Great Smoky Mountains Heritage Center
The Heritage Center that opened up officially in 2006.
The Cardwell Cabin in the Historic Village
Backstory and Context
The Great Smoky Mountains Heritage Center was under construction in the early 2000’s and opened up officially in 2006. The mission of this center is to preserve the history of the mountain communities and the residents who lived in the mountains. This also includes history on Native American Indians who settled up in the mountains and the pioneer history surrounding the Appalachian communities. the center was thought of and conceptualized by a local preservationist named Richard Way and The Great Smoky Mountains Heritage Guild. They hosted fundraisers to raise money for the construction of the center in both 2004 and 2005.
The first few displays inside the museum was artifacts and masks used by the Cherokee Indians that represented their seven clans. There was a mountain medicine exhibit that displayed replicated medicine bags and equipment used by Dr. Granville Dexter LeQuire, who practiced medicine in the rural parts of Tennessee during the first half of the 20th century. The center also has a display called “Tennessee on the Move” which showed a gallery of a car driving on mountain roads. There is also a log cabin outside the center on display called the Cardwell Cabin. It was donated to the center by Wilma Maples, who lived in Gatlinburg.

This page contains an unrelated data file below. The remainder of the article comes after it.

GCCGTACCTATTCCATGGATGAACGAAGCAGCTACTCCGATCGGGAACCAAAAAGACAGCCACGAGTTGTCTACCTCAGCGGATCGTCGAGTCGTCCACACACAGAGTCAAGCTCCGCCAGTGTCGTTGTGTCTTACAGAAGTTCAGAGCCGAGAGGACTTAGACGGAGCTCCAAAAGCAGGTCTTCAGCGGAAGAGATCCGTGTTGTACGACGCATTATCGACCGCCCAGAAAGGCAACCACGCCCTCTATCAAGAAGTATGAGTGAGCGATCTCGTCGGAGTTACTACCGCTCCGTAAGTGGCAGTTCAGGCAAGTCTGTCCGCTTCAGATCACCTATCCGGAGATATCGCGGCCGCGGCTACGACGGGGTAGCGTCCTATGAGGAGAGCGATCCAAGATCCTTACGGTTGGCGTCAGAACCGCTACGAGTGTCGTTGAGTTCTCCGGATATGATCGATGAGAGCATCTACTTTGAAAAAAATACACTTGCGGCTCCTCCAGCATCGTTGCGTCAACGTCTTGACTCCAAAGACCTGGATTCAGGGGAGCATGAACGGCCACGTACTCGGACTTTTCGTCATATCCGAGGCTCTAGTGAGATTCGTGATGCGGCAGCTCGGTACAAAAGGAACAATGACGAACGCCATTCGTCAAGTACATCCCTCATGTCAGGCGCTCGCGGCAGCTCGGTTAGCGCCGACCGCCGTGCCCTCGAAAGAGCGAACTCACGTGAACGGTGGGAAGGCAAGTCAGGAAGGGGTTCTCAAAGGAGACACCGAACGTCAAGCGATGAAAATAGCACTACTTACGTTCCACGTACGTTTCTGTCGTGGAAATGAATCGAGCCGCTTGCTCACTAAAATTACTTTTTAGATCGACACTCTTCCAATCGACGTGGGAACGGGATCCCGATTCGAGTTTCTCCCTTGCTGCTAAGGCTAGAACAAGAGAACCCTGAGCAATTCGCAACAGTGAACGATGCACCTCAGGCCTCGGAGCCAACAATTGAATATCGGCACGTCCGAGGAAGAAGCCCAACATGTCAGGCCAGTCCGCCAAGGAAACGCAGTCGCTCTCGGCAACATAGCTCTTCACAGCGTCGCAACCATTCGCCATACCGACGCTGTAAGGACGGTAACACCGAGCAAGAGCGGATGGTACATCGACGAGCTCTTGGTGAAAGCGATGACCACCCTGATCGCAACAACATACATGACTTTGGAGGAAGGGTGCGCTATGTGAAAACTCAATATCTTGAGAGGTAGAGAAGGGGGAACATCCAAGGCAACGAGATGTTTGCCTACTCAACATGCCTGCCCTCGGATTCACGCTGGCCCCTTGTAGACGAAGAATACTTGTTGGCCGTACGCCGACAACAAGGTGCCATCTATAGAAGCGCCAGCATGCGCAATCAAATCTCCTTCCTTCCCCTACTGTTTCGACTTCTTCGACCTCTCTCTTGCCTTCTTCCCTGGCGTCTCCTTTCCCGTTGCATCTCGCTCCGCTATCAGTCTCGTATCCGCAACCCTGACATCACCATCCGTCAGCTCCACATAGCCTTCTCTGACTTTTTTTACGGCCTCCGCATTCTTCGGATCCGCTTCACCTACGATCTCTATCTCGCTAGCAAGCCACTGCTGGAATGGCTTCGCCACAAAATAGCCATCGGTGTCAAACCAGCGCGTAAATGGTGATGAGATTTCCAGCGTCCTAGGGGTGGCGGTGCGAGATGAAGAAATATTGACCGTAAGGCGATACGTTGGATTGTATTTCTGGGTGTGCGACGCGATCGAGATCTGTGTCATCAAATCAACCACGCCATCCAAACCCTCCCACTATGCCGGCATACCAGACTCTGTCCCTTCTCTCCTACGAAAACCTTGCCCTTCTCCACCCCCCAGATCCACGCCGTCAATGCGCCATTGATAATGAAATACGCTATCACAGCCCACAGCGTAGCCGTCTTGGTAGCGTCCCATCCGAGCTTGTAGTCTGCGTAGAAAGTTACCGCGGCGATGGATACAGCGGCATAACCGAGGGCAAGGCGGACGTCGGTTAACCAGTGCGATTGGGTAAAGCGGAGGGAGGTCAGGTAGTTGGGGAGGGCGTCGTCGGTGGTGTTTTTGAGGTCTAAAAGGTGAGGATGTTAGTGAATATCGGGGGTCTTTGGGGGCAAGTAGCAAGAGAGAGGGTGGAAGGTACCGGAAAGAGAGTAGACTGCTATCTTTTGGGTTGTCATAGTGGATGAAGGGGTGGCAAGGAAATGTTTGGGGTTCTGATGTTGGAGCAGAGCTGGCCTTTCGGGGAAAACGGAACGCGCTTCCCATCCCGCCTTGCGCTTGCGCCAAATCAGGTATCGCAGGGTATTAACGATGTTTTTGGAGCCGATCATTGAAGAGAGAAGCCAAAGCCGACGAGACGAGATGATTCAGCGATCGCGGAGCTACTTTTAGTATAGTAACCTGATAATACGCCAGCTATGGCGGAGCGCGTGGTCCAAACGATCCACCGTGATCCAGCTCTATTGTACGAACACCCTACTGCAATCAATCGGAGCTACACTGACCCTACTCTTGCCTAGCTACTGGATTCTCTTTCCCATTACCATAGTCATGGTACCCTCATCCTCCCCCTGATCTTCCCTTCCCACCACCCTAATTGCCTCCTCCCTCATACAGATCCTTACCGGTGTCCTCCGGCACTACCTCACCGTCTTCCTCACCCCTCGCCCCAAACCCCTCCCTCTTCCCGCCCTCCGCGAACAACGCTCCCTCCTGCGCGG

During the first three years since it opened, the center has reported that over 75,000 visitors came to their museum. In 2010, they reported and announced plans to build a new climate-controlled museum in order to house additional displays. Also in 2010, the Wilders Cemetery Association donated the Wilders Chapel to the center and moved it from its previous location in Maryville where it stood since 1910. A moonshiner that was once operated by Charlie Williams was also donated by his son. The Tennessee Association of Museums awarded the Heritage Center with three Awards of Excellence the following year.
Great Smokey Mountain Heritage Center. Accessed March 14, 2019. http://www.gsmheritagecenter.org/about/72-2/.
Brown, Fred. “New Facility Would House Mountain Family Artifacts,” Knoxville News Sentinel. November 7, 2010. Accessed May 25, 2021.
McRary, Amy. “Townshend’s New Heritage Center Highlights Smokies’ Long History,” Knoxville News Sentinel. May 21, 2006. Accessed May 25, 2021.
Wilson, Robert. “Historic Maryville Church Transplanted to Heritage Center,” Knoxville News Sentinel. March 20, 2010. Accessed May 25, 2021.